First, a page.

John Banville and me

To Paris on Tuesday. An event at the Centre Culturel Irlandais to publicise the French edition of John Banville’s last book, Mrs Osmond. For some years now, I’ve been busily not writing a PhD thesis on Mr Banville. In doing this, I’ve read all his published works several times, and I’ve accumulated a substantial library of critical books and papers on him – everything from Partial Bodies, Ephemeral Subjects: Uncanny Corporeality in John Banville’s Eclipse, Shroud, and Ancient Light by Mehdi Ghassemi of Université de Lille, to What’s in Your Basket?, a Guardian article in which a doctor analyses someone’s weekly shopping and delivers a verdict on its suitability. (Banville drinks too much red wine but gets bonus points for liking dark chocolate, fish, and unpasteurised cheese.)

I have recordings of TV and radio programmes devoted to his work, and I have spent happy hours in the National Library in Dublin poring over microfiches of now-defunct magazines in order to access his earliest reviews and articles. If I went on Mastermind and were to get through to the second round, my chosen subject would be ‘The Novels of John Banville’. (In the first round, it would be ‘The Public Houses of South-West London, 1970–2000.’)

I admit that, up till now, the results of all this might seem less than impressive; an unkind person might say non-existent. But what people don’t realise is that the more one explores one’s subject, the more paths open up for new research (further trips to Dublin will definitely be required).

Equally, there has been a shift in emphasis in thesis writing – textual analysis is seen as old hat, and the tendency now is to write a first-person account of one’s relationship with the subject’s work and its effect on one’s life. I’ve noticed that, in their own writings, some established authors have had commercial success with this; for instance, Geoff Dyer’s Out of Sheer Rage (on his admiration for D. H. Lawrence) and Nicholson Baker’s U and I (on John Updike) have both sold well.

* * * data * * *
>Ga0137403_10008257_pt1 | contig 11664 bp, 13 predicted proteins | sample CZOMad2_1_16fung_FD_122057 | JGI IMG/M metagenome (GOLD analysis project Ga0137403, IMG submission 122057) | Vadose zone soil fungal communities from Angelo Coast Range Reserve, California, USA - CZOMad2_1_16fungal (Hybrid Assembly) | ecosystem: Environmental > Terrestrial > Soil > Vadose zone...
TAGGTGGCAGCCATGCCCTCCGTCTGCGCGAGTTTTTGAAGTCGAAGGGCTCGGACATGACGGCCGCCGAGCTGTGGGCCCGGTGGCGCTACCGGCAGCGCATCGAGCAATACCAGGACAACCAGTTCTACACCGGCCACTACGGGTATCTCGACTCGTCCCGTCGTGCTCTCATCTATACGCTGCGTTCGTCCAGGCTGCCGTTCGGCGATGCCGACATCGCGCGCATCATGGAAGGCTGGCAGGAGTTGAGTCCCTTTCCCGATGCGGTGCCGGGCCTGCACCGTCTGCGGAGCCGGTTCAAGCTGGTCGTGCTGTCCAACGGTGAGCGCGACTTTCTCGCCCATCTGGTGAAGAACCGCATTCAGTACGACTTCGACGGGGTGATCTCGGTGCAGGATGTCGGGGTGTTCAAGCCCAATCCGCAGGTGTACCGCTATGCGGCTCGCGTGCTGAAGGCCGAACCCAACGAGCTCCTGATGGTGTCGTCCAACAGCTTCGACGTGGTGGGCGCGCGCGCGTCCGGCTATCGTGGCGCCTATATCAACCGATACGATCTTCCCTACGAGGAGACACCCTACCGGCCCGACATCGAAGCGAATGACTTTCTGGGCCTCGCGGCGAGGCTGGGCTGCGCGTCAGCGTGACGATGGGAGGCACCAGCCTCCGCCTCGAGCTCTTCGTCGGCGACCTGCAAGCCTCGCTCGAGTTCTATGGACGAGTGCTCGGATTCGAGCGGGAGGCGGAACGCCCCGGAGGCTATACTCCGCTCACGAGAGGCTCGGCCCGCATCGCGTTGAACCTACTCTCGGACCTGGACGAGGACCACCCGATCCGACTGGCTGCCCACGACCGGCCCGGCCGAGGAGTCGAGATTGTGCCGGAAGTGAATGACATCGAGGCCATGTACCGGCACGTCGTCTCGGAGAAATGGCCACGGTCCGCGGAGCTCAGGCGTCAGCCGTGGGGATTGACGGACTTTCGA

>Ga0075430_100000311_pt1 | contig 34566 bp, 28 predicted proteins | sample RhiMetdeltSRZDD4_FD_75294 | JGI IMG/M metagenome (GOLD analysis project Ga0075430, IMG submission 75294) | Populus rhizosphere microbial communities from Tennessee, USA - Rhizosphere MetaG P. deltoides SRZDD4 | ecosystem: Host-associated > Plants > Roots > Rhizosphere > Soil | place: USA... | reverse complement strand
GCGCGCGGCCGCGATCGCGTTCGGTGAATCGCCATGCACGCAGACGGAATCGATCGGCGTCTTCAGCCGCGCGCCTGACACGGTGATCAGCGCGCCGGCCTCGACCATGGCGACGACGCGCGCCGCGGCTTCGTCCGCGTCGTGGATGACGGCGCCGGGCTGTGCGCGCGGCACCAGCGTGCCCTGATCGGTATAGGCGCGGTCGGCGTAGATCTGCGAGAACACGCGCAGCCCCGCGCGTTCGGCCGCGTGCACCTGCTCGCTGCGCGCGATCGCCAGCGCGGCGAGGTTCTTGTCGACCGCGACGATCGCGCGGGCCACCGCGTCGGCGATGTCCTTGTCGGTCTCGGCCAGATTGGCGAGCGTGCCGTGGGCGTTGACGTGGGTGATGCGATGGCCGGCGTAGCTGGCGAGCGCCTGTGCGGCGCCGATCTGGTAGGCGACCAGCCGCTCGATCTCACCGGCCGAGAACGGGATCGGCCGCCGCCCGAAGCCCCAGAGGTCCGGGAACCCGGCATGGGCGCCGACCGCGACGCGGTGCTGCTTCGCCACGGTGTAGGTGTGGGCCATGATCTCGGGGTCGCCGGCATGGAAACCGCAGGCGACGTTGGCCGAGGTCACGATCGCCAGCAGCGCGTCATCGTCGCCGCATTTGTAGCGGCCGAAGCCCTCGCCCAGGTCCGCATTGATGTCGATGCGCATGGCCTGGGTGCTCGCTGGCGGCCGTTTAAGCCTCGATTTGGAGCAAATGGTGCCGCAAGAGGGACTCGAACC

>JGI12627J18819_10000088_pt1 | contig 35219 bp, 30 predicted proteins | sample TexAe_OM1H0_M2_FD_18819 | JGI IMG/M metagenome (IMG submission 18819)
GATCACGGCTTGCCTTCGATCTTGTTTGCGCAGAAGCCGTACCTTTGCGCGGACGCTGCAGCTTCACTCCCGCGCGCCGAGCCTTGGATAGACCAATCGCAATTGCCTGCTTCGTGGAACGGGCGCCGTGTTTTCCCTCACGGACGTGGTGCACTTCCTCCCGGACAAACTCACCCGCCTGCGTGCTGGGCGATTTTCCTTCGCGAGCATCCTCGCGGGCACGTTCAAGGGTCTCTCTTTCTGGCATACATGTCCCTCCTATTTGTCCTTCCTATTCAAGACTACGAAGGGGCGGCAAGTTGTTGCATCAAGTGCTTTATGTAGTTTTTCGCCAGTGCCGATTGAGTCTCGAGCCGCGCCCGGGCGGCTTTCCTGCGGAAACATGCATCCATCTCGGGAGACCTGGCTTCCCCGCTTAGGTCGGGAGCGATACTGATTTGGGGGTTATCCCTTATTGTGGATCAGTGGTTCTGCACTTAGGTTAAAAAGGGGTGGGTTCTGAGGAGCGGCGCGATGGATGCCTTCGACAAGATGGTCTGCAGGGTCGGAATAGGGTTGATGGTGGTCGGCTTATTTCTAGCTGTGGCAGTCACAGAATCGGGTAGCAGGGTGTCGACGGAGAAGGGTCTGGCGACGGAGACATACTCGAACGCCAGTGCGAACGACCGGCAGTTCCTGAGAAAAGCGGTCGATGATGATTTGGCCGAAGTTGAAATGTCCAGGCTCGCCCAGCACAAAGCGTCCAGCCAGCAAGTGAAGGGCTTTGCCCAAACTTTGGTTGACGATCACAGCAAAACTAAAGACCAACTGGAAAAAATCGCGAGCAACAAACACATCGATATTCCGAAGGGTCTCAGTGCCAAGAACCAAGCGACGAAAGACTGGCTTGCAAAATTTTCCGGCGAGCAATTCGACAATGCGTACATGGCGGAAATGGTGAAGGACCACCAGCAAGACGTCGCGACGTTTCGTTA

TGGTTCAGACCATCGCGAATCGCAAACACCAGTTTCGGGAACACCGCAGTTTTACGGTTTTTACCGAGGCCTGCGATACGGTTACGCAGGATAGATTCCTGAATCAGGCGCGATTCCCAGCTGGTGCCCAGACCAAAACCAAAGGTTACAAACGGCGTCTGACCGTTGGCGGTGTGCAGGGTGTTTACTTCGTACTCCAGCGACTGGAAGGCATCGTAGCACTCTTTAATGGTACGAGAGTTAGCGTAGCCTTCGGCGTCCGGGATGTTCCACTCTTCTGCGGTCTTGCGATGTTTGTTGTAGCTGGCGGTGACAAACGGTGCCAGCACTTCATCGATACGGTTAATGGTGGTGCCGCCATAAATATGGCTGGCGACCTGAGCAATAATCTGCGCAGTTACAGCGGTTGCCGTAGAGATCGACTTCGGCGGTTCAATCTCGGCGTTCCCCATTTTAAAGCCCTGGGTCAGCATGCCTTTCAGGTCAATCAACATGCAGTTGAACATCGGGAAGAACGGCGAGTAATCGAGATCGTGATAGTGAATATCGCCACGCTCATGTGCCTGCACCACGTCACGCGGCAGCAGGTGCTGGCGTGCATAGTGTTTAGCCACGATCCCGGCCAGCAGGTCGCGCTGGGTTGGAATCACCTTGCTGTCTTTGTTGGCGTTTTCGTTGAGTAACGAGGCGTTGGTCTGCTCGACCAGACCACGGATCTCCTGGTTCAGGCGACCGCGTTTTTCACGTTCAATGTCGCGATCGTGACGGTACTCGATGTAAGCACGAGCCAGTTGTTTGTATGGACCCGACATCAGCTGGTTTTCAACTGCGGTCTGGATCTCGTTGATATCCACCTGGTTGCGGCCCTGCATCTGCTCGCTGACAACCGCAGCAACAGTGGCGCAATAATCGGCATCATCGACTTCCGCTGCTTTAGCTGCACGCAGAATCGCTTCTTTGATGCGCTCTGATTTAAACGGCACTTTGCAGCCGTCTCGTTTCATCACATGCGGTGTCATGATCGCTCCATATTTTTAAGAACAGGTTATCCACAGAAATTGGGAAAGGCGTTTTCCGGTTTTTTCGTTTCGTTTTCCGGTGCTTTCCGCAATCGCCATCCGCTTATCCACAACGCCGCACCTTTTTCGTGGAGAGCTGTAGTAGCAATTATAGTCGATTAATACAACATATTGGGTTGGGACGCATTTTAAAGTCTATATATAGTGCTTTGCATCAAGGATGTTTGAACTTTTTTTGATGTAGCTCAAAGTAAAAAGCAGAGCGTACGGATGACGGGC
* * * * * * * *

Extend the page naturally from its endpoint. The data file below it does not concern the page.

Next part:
With this in mind, I am currently mulling over a new approach – a lightly fictionalised account of my relationship with Mr B. in which he and I meet by chance in Mulligan’s bar in Dublin. We discover that we get on extremely well, and then we embark on a trip around European cities discussing literary matters and helping the local police to solve crimes.

To date, no biography of Banville has been published. Given the amount of material I have amassed, I am increasingly tempted to start not writing a biography alongside my thesis, though I fear that might be biting off more than I could chew.

Anyway. There I was in the Centre Culturel on Tuesday evening. It’s a lovely building in Rue Irlandais, close to the Panthéon, in the heart of the Latin Quarter. As we mill around in the courtyard waiting for the lecture room to open, it’s clear that many of the audience are regulars who know each other; as an outsider, I am glanced at with mild curiosity. They are predominantly female. Clusters of two or three well-dressed, middle-class women of a certain age who would be quite at home in Anita Brookner’s Hotel du Lac. Their slightly less soigné male counterparts, usually on their own, might be more comfortable in one of William Trevor’s seaside boarding-houses. A couple of them look as if they, too, are not writing something – probably a novel.